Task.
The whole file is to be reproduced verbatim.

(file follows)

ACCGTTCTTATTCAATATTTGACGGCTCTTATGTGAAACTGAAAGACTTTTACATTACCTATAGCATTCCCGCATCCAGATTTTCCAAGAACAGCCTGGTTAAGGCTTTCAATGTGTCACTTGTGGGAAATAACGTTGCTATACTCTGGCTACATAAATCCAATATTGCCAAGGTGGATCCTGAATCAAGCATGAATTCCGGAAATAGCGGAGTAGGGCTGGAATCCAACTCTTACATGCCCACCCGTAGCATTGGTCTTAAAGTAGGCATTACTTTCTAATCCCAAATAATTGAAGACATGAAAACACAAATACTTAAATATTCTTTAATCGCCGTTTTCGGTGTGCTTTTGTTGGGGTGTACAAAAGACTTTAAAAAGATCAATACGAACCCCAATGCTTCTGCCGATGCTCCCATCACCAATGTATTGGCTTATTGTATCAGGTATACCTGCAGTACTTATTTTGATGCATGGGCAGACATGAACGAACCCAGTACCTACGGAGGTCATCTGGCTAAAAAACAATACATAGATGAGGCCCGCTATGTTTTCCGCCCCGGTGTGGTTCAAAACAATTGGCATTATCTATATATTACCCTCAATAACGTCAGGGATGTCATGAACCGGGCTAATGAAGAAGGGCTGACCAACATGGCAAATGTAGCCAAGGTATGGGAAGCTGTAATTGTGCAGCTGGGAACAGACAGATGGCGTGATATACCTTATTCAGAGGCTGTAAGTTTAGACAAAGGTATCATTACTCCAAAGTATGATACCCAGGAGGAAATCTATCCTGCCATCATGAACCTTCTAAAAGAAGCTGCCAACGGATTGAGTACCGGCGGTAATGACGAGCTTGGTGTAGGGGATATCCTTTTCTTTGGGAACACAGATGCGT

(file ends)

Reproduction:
ACCGTTCTTATTCAATATTTGACGGCTCTTATGTGAAACTGAAAGACTTTTACATTACCTATAGCATTCCCGCATCCAGATTTTCCAAGAACAGCCTGGTTAAGGCTTTCAATGTGTCACTTGTGGGAAATAACGTTGCTATACTCTGGCTACATAAATCCAATATTGCCAAGGTGGATCCTGAATCAAGCATGAATTCCGGAAATAGCGGAGTAGGGCTGGAATCCAACTCTTACATGCCCACCCGTAGCATTGGTCTTAAAGTAGGCATTACTTTCTAATCCCAAATAATTGAAGACATGAAAACACAAATACTTAAATATTCTTTAATCGCCGTTTTCGGTGTGCTTTTGTTGGGGTGTACAAAAGACTTTAAAAAGATCAATACGAACCCCAATGCTTCTGCCGATGCTCCCATCACCAATGTATTGGCTTATTGTATCAGGTATACCTGCAGTACTTATTTTGATGCATGGGCAGACATGAACGAACCCAGTACCTACGGAGGTCATCTGGCTAAAAAACAATACATAGATGAGGCCCGCTATGTTTTCCGCCCCGGTGTGGTTCAAAACAATTGGCATTATCTATATATTACCCTCAATAACGTCAGGGATGTCATGAACCGGGCTAATGAAGAAGGGCTGACCAACATGGCAAATGTAGCCAAGGTATGGGAAGCTGTAATTGTGCAGCTGGGAACAGACAGATGGCGTGATATACCTTATTCAGAGGCTGTAAGTTTAGACAAAGGTATCATTACTCCAAAGTATGATACCCAGGAGGAAATCTATCCTGCCATCATGAACCTTCTAAAAGAAGCTGCCAACGGATTGAGTACCGGCGGTAATGACGAGCTTGGTGTAGGGGATATCCTTTTCTTTGGGAACACAGATGCGT